Some believe that evil is a real live entity, with a personality. A god, slightly less powerful than the ultimate Good Guy, who sometimes overwhelms Him. They give this scoundrel a name, like Satan, Devil, Amalek … Hamas. It’s comforting to believe there’s someone to blame. But I don’t find naming helpful. Much more truthful, to my mind, is viewing evil as a toxic energy pulsating throughout the cosmos, which troubled people lustfully embrace, and wayward people get passively infected by, while the majority of mankind struggles to tolerate it from a distance. Judaism teaches that there’s actually an antidote: Believing that evil is friction for the forces of goodness to grow. It’s the weed in Eden that forces the Tree of Life to deepen its roots … until naturally choking it out (cf. Ps. 92:8).

Though it was very difficult for me to view “Screams Before Silence,” it definitely deepened my faith. If such evil is targeting the sanctity of our women, we must counter it by enhancing our commitment to that sanctity. We must embrace the relevant mitzvot like never before. This doesn’t mean to pile on the humrot, religious stringencies. But it does mean to ramp up our belief in the spiritual potential within this most precious part of life.  

Nissim Louk, father of sweet Shani, recently commented on how his daughter’s remains were found, 7 months after her murder, miraculously intact. Apparently, being held deep inside a tunnel preserved the body. But her father insisted that it fits what he’s learned from Jewish tradition about how, to quote him: “The righteous do not rot after death.”

Who can deny a mourning father such meaning. And yet, after a little research, it’s clear that Shani wasn’t exactly leading a traditionally righteous life. But it’s also clear that she was a tremendously spiritual person. Not only because “EVERY Israelite has an allotment…”, but because of the genuine joy that radiated from her eyes, in EVERY picture, totally in line with her mother’s report about her amazing love for life. That love was much more than cheap pleasure seeking. Her spirit was palpably ALIVE; a spark from the tiniest chapter of Scriptures (Ps. 117):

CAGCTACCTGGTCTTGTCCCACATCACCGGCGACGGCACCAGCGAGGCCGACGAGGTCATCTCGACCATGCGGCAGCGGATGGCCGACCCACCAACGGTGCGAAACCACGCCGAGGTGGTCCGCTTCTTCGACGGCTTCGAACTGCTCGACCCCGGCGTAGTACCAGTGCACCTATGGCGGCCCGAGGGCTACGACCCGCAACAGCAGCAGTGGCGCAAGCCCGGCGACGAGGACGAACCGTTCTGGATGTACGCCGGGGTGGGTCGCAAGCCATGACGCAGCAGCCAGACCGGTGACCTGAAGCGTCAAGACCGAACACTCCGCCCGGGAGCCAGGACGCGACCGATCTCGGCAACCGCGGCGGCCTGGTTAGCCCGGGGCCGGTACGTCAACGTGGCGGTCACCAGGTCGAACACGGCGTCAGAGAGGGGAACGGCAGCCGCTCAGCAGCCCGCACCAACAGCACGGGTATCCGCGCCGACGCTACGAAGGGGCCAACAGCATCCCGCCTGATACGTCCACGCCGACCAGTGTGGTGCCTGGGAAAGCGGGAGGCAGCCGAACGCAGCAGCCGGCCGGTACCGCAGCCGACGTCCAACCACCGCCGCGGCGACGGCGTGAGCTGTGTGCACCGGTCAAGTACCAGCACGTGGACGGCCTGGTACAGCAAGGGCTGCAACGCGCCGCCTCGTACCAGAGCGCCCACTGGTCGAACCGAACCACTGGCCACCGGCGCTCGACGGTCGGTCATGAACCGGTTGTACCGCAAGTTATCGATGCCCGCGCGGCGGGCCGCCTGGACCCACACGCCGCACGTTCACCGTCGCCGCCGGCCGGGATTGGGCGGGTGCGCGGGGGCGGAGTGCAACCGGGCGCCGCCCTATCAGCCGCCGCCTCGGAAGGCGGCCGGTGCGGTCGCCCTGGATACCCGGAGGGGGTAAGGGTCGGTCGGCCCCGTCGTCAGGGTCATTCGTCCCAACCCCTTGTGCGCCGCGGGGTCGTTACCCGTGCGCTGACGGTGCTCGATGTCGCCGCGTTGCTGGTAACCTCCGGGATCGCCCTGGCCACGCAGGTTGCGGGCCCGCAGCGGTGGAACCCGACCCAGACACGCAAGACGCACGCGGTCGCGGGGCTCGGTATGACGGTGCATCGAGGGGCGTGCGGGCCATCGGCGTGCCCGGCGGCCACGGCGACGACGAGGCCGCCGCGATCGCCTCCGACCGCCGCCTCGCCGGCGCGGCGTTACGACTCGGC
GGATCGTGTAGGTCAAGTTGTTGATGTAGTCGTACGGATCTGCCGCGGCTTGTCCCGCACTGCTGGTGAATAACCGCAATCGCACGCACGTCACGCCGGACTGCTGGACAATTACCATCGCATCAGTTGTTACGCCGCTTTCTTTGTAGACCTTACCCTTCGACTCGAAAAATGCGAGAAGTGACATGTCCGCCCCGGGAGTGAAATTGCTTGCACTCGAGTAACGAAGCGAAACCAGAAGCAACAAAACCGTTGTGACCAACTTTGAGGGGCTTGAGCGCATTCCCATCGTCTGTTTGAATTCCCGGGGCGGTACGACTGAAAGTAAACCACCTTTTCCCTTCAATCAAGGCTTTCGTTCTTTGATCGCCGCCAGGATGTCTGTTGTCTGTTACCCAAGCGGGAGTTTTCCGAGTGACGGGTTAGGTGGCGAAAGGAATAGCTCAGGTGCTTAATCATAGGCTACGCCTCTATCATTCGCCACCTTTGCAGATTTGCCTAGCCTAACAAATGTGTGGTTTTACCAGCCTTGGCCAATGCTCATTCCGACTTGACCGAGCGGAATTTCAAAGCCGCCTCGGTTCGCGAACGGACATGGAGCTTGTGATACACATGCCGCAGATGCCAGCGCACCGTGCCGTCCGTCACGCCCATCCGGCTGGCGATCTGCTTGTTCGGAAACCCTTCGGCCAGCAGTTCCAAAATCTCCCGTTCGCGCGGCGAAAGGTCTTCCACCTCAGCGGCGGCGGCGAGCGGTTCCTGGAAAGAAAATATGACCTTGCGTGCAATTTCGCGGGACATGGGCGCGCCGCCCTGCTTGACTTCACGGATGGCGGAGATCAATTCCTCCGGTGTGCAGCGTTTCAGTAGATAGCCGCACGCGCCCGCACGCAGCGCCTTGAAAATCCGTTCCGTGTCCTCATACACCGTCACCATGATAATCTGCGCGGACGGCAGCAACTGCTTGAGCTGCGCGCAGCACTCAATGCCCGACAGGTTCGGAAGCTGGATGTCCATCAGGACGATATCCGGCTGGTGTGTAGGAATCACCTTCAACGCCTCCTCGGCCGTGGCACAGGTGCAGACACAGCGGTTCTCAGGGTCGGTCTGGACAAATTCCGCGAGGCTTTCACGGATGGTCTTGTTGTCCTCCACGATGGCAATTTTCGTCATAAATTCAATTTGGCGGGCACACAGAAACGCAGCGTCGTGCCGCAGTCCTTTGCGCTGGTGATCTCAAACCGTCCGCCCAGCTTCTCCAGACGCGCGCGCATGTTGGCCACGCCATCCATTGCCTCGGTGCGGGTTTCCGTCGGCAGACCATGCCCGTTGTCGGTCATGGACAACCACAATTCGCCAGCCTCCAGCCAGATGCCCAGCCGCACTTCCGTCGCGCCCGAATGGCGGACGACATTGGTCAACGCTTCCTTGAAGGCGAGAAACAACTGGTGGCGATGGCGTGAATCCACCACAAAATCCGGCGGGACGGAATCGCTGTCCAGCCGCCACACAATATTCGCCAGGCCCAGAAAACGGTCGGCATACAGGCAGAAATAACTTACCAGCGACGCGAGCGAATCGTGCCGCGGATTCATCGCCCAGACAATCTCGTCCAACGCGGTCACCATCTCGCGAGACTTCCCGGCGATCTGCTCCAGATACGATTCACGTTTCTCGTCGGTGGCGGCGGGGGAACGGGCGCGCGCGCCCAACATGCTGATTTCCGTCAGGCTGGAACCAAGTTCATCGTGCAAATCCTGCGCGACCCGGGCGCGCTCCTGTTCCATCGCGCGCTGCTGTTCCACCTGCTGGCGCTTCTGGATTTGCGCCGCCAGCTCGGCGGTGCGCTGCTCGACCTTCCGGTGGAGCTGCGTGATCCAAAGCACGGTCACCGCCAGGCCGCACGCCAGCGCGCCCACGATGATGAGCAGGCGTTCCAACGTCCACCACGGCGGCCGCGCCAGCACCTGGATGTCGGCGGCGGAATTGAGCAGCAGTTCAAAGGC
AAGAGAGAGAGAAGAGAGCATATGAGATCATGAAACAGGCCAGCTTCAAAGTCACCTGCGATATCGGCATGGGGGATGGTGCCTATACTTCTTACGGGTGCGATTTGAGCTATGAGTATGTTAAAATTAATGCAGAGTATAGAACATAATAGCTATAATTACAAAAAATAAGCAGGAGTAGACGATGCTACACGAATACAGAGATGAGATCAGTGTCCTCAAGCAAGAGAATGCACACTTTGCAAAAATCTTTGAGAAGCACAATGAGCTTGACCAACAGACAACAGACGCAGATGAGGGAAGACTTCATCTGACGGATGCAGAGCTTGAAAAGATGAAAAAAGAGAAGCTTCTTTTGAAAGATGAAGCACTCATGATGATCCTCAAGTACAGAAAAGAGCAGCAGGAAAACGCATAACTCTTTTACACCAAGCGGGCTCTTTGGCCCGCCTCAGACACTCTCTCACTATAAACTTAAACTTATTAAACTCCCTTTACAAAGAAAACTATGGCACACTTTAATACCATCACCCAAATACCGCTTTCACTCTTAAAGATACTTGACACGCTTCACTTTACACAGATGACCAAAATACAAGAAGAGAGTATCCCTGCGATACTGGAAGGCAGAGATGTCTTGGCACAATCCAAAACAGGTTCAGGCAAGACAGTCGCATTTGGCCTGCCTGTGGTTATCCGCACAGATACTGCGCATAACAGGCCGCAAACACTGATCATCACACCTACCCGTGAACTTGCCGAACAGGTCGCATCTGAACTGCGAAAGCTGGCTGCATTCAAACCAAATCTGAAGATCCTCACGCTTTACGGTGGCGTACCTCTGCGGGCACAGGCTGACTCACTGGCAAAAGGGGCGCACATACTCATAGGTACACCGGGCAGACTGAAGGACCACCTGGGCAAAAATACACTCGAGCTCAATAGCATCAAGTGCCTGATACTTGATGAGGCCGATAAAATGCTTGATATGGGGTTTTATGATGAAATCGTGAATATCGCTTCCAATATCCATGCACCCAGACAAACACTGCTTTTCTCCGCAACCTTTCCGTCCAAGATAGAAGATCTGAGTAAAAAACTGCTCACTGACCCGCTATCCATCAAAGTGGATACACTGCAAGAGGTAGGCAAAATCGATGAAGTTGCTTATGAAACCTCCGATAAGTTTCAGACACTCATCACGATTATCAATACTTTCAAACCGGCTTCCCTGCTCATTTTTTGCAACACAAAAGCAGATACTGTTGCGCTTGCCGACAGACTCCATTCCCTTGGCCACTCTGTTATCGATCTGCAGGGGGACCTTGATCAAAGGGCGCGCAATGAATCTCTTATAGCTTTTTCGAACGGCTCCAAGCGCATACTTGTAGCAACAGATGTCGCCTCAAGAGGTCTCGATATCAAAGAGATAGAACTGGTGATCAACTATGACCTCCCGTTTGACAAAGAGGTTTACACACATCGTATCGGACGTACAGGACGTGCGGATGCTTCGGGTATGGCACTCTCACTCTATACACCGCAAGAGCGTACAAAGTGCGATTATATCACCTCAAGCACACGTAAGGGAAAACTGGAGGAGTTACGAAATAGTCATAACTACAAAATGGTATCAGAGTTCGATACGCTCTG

Praise the L~rd, all nations;

 laud Him, all peoples.

 For His kindness has overwhelmed us,

 and the truth of the L~rd is forever –


Yaacov Argamani, father of noble Noa, couldn’t hold back his tears when telling us of his incredibly deep sense of her being a gift from above. “At first sight,” he pleaded with the world to understand about her birth, “I realized I have the most wonderful, most beautiful, sweetest and best child a father can have.” He clearly felt that the purity of his love should make a difference. Moreover, his wife had been recently diagnosed with terminal brain cancer. She pleaded in a heart-wrenchingly ill voice, with a heavy Chinese accent, for the world to please help her see her daughter once more before she passes.

Talk about a humanitarian crisis!

When Noa returned, miraculously unscathed, Yaacov recited the traditional She’hekhiyanu prayer of praise for being given new life, and then gushed with prayer after prayer for the return of every other captive soul. His embracing of the Holy One’s kindness was so palpable, it was hard to imagine that the final redemption hadn’t already arrived.

Israel supporters like to declare that our nation stands out for believing in the imperative of U’vacharta B’chaiim, “Choose Life!” (Deut. 30:19), in contrast to Hamas’s death cult. Shani & Noa and all who love them certainly specialized in that mitzvah. But the truth is, after the incredible trials they were all put through, they also have a connection with Kedoshim Tihiyu, “Be Holy!” (Lev. 19:2). Some say this mitzvah is a reminder to refine our intimate life. Others say it’s a much broader obligation to sanctify every single part of life, far beyond traditional religiosity.  These pure souls were clearly chosen for helping the Chosen Nation restrengthen their commitment to both. The silence of the world’s justice warriors notwithstanding.  

Apparently, they want us to deepen our roots. To which we should scream, like never before, A M E N !

ב ס ” ד

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About the Author
The author was born and raised in a small American town, with a marginal connection to traditional Judaism. At age 19, he embarked on a journey of investigating Judaism, starting with a wide spectrum of Jewish communities in Israel, then youth group work in the Conservative movement in the US. He studied at J.T. S. and U.C. Berkeley, and then returned to Israel to study in traditional Yeshivot and Bar-Ilan university (Jewish Philosophy and Ed. Counseling), before becoming a member of the Slonimer hassidic community in Jerusalem. All his children are serious hassidim. He has taught English and Jewish Thought in Israeli highschools and adult ed programs, as well as in various Jewish communities around the world as a visiting scholar. Today, he lives, studies and writes in the town of Beitar Illit.